The Ring

Students help local organizations improve energy efficiency

Mon, 2012-01-09 12:36

Last term, I was a member of one of six teams including UVic students who participated in the CRD’s Ready, Set, Solve Challenge. The Challenge paired students from local post-secondary institutions with local organizations to help solve small—but real—energy efficiency and climate-related challenges.


A virtual journey through the Coast Salish cultural landscape

Sat, 2012-01-07 10:04

What’s at stake in treaty negotiations? What is the cultural significance of the land? As one BC First Nations group has learned, the complex language of land claims can be a key obstacle to making well-informed decisions about the treaty process.

Now, thanks to researchers and students in the University of Victoria’s anthropology and computer science departments, First Nations communities can learn about the treaty process and their traditional territories in a fun way—by playing a video game.


Local students benefit from after-school outreach

Tue, 2012-01-03 14:38

Just over two years ago UVic’s Faculty of Education learned that an anonymous graduate of Victoria College, a former teacher, had left the faculty an estate worth $700,000. The only instructions—spend it to enhance the education of children.


UVic spreading great ideas via TEDX

Tue, 2011-12-06 15:12

Several University of Victoria faculty members and students were featured at two TED events last month: TEDxVictoria and TEDxYouthDay. The first event included presentations on biological hackerspaces, rogue wave theory, and the evolution of storytelling. The second event was part of an annual series happening all around the world on Universal Children’s Day.


Val Napoleon appointed Law Foundation Professor of Aboriginal Justice and Governance

Tue, 2011-12-06 14:49

Dr. Val Napoleon is joining the Faculty of Law in January 2012 to become its Law Foundation Professor of Aboriginal Justice and Governance.


High school students investigate UVic “crime scene”

Tue, 2011-12-06 14:45

High school students  examine a real human skull to determine the person’s gende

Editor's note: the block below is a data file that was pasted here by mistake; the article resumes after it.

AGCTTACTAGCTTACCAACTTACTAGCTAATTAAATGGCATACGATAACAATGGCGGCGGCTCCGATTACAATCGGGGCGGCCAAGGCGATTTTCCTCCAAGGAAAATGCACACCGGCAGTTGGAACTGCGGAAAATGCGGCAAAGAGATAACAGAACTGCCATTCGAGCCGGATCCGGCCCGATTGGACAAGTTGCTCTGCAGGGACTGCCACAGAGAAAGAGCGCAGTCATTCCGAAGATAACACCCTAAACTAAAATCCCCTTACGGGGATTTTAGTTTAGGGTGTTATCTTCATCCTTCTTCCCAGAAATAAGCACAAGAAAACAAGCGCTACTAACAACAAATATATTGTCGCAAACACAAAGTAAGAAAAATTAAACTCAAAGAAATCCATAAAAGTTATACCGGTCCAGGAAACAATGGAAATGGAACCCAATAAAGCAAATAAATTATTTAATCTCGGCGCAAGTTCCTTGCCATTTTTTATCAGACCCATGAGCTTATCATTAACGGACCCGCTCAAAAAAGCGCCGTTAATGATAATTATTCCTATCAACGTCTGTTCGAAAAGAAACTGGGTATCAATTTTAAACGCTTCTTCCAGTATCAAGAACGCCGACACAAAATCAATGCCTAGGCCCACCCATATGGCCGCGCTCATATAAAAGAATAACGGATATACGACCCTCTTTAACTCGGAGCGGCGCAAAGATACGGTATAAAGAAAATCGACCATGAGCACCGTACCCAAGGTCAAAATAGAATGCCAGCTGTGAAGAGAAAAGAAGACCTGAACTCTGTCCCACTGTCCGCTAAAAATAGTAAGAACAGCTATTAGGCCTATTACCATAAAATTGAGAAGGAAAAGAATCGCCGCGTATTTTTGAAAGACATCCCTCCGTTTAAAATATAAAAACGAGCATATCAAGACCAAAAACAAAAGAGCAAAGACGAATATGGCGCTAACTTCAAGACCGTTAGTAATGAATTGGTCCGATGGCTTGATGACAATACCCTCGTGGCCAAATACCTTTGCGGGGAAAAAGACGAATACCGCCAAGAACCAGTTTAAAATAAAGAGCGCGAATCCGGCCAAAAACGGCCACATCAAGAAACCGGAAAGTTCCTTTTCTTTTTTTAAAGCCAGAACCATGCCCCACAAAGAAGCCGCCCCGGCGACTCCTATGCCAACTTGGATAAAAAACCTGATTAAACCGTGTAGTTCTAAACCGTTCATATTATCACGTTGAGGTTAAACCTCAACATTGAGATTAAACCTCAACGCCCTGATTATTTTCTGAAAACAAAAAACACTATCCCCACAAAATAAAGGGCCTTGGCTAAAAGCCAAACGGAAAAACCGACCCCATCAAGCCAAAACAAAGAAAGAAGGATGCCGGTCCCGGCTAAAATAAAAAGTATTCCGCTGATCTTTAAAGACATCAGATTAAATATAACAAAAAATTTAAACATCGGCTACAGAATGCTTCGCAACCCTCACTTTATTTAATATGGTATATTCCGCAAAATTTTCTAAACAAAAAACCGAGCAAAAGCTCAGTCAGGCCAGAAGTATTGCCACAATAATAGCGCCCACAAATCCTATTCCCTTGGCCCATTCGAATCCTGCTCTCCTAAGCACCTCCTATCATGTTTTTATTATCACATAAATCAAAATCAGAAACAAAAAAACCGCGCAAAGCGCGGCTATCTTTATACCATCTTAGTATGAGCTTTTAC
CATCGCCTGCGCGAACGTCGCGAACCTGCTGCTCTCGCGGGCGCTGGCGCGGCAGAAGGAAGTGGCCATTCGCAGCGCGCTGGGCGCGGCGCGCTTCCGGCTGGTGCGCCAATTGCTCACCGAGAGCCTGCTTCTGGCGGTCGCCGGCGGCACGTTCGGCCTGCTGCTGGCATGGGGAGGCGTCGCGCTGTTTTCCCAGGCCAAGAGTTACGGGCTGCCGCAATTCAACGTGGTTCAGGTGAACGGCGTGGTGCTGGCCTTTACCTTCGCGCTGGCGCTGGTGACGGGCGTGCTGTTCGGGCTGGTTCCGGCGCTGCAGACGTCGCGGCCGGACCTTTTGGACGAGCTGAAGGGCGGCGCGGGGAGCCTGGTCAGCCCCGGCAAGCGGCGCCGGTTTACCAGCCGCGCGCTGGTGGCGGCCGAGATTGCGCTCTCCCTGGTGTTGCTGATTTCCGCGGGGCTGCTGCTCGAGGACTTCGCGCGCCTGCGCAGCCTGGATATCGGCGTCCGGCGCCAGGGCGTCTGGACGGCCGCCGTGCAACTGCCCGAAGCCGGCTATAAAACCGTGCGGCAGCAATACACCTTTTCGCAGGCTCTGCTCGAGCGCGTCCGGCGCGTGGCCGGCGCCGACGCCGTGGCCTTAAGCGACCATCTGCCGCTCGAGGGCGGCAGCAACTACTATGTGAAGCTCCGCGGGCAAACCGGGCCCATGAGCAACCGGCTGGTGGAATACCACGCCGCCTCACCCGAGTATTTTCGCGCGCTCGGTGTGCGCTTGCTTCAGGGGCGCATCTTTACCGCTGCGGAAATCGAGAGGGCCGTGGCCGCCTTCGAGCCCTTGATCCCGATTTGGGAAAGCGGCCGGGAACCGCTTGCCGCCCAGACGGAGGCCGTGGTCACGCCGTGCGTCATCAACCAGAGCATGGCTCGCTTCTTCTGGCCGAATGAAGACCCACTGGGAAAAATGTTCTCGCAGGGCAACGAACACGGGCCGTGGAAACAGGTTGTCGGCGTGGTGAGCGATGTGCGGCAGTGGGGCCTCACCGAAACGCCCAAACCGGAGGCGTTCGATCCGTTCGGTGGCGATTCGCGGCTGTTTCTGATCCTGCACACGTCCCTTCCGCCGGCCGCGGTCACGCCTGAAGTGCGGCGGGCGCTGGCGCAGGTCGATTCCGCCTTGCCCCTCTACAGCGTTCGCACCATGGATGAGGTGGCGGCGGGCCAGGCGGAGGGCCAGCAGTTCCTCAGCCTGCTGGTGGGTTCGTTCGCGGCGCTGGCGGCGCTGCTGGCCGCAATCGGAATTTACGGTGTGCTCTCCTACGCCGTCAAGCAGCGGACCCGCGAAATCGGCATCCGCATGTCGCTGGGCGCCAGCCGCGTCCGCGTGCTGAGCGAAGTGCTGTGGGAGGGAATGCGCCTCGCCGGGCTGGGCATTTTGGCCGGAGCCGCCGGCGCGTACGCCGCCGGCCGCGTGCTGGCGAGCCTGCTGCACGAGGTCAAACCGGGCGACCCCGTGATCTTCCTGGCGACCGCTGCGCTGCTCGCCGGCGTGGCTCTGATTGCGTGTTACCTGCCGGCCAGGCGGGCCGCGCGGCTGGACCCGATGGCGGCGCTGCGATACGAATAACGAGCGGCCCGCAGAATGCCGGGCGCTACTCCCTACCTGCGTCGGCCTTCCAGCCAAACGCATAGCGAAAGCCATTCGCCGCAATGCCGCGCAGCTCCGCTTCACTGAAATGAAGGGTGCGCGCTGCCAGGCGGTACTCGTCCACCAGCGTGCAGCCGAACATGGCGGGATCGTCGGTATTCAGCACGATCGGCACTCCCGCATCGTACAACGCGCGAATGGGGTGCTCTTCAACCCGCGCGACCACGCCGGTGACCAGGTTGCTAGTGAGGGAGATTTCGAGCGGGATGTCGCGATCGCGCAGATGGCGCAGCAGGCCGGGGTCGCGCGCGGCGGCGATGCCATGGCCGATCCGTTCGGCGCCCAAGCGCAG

High school students examine a real human skull to determine the person’s gender. Photo: Heather Stewart

On Saturday afternoon, Nov. 26, a group of local high school students were duct-taped into white Tyvek coveralls and got down and dirty sifting through leaf litter along a UVic chip trail investigating a simulated crime scene.

It was all part of a Forensic Anthropology Day free educational experience organized by the Department of Anthropology and Let’s Talk Science, a national outreach organization that supports educators teaching science to children and youth.


Claiming the rights to the city

Tue, 2011-12-06 14:41

Magnusson
Magnusson

On Nov. 17, the David Lam Auditorium was packed with students and community members eager to hear Dr. Warren Magnusson (political science) deliver a lecture entitled “Occupy Victoria: Seeing Like a City” sponsored by UVic’s Centre for Co-operative and Community-Based Economy. With Occupy Victoria participants facing an injunction to end their occupation of Centennial Square, the lecture provided political theory to contextualize the social movement.


Latin lives for local high school students

Tue, 2011-12-06 14:35

L-R: Rowe with Latin Club members and Mt. Doug students Lam and Aiyana Skye
L-R: Rowe with Latin Club members and Mt. Doug students Lam and Aiyana Skye

Not many high school students think of learning Latin as a way impress girls, but for Alexander Lam, it’s as good a reason as any. Lam is a member of the Victoria High School Latin Club. Founded by Dr. Gregory Rowe and taught by Rowe and Dr. Cedric Littlewood (Greek and Roman studies), the Latin Club is comprised of enthusiastic students largely from Esquimalt High and Mt. Douglas High School, and is sponsored by UVic’s Department of Greek and Roman Studies. Now in its second year, the Latin Club appeals to students who love learning.


UVic formalizes research agreement with City of Victoria

Tue, 2011-12-06 14:21

By signing an official protocol of cooperation last month, the University of Victoria and the City of Victoria have formalized their mutual interest in research of benefit to both entities.


Gold—good for development, toxic for children

Thu, 2011-10-06 12:00

100g of mercury ($30) for amalgamating gold, with young teen panning in the background. Photo: Kevin Telmer 2011 Nigeria

For nearly two decades, UVic geochemist Dr. Kevin Telmer (earth and ocean sciences) has been working with small-scale and artisanal gold miners, whose practices can expose people and communities around the world to toxic levels of mercury and lead even while the rare metal itself means better livelihoods, healthier lives, and a chance at a more prosperous future for the miners and their families.